Published On: Oct 18 2011 12:30:54 PM EDTUpdated On: Sep 30 2012 08:37:30 AM EDT
Today marks the one-year anniversary of the Occupy movement. Look back with Time magazine at the other top protest movements in American history.
10. Occupy Wall Street
Starting last year in New York with the motto "We Are The 99 Percent," the Occupy Wall Street movement against corporate greed spread across the U.S. and the world.
9. Tea Party Movement
Originating in January 2009 and stemming from the original Boston Tea Party, this political movement railed against big government, overspending and taxation.
8. World Trade Organization Protests
More than 40,000 demonstrators took to the streets of Seattle in 1999 during the World Trade Organization's biannual meeting, protesting the increasing unification of the world's economic order, which they claimed widened the gap between rich and poor worldwide.
7. Black Power Movement
The Black Power movement was a subgroup of the larger strides toward black equality, one that has been praised for its activism and criticized for its isolationism and violence.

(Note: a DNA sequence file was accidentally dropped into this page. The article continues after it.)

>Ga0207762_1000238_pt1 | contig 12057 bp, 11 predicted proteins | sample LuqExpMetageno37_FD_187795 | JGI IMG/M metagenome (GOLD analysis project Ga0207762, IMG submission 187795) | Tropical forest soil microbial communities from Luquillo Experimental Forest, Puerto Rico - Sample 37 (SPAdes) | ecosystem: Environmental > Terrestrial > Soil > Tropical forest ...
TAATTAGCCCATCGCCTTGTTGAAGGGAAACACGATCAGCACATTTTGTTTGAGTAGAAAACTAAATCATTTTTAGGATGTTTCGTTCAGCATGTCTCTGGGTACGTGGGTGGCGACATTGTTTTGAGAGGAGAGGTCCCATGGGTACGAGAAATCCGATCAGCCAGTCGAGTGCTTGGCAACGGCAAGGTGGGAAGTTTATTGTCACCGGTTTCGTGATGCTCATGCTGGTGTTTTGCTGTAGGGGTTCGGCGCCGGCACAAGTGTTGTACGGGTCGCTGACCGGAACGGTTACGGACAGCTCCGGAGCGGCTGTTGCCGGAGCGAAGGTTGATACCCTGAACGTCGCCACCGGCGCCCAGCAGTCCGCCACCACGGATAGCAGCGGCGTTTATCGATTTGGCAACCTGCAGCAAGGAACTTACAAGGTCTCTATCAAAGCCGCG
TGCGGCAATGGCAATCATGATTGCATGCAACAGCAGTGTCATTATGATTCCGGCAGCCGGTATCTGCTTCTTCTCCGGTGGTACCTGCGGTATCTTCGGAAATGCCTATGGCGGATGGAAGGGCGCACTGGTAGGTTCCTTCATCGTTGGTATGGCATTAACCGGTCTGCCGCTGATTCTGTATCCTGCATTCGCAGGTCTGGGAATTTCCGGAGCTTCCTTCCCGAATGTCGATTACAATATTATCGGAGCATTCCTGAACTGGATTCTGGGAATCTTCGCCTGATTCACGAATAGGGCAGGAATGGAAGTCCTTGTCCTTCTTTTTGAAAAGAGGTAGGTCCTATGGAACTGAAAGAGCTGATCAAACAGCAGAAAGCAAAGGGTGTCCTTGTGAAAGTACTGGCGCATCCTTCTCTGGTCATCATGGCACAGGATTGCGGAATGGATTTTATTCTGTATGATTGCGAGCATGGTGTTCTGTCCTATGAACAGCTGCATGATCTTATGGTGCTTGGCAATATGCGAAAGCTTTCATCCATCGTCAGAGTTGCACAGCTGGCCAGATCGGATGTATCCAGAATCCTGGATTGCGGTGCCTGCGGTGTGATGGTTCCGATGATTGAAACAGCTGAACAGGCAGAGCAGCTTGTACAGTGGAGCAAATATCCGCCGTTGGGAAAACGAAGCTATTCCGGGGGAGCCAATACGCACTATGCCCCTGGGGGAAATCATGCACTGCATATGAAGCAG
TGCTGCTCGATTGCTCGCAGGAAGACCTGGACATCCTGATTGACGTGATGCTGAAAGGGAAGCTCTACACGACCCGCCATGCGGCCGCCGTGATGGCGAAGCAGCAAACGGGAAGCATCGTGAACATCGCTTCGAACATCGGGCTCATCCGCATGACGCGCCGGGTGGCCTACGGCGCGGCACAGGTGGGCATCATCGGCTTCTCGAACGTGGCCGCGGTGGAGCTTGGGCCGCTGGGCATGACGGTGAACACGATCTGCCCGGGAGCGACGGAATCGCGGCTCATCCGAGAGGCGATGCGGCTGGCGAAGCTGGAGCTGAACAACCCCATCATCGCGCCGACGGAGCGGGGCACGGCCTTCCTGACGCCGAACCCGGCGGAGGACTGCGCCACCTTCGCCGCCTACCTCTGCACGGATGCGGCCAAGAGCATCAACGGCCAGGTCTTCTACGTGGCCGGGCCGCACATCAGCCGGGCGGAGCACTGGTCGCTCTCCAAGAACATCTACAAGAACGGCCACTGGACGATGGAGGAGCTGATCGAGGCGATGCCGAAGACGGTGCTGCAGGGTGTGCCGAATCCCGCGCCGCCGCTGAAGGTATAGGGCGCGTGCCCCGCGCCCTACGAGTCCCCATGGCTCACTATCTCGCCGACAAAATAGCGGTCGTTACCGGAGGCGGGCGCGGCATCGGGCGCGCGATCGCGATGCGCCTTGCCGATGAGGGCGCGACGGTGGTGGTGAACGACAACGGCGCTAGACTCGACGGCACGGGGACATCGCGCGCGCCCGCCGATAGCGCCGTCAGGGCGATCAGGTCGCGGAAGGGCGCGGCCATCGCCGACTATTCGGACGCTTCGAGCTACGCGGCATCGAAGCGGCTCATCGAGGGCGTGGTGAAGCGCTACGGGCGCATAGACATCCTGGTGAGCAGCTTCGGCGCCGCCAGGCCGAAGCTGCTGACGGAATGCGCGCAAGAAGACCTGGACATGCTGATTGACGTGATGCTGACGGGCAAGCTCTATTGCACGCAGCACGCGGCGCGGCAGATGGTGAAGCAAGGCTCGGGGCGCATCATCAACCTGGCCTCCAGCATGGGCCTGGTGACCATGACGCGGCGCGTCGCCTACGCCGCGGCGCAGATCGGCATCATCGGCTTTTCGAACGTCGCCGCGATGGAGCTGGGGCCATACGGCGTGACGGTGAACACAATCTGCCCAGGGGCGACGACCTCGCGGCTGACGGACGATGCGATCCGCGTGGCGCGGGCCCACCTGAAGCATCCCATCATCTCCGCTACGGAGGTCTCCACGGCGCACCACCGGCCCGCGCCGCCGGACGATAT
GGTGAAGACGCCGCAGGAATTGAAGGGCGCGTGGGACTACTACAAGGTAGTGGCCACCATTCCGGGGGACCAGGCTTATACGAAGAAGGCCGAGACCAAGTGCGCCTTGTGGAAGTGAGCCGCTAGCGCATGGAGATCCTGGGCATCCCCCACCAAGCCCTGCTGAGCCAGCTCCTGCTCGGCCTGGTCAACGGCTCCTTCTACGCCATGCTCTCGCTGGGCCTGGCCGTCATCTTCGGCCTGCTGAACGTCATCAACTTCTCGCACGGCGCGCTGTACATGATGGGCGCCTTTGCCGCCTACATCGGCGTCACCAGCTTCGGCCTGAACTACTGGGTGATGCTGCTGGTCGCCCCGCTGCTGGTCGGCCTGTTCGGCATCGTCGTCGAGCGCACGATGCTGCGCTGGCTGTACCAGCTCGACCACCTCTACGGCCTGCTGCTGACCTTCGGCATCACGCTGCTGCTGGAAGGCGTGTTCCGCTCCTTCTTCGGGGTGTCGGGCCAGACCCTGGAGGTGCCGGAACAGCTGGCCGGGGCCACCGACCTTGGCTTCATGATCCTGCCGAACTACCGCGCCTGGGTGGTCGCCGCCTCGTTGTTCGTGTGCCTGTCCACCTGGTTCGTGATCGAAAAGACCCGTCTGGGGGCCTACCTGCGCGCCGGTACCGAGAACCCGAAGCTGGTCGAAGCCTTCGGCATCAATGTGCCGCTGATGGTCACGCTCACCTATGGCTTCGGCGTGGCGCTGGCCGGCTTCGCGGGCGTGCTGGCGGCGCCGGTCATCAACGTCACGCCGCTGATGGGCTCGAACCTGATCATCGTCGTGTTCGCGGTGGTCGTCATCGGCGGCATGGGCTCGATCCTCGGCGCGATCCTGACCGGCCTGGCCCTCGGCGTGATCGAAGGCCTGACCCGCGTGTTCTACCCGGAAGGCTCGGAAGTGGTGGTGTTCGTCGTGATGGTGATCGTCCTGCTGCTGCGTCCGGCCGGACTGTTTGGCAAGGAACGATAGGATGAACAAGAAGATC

6. Labor Movement
The Triangle Shirtwaist fire in 1911 produced stricter workplace-safety laws, safer factories and shorter hours. It also boosted the strength of the burgeoning union/labor movement for decades to come.
5. Gay Rights Movement
The riots following the 1969 police raid on New York City's Stonewall Inn became the catalyst for the national gay rights movement, which continues today.
4. Antiwar Movement
In the fall of 1969, more than 500,000 people marched on Washington to protest U.S. involvement in the Vietnam War. It remains the largest political rally in the nation's history.
3. Women's Suffrage Movement
The women's suffrage movement dates back to the Revolutionary War, but women's rights trailblazers spearheaded the push for voting rights in the mid-19th century. The 19th Amendment was ratified in 1920.
2. Civil Rights Movement
The more than 200,000 people who descended on Washington, D.C., on Aug. 28, 1963, appealing for equal rights for minorities proved that protests don't need to be violent to be powerful.
1. Boston Tea Party
In December of 1773, protesting American colonists dumped some 46 tons of tea into the Boston Harbor over their lack of representation in the British Parliament, spurring the movement for independence.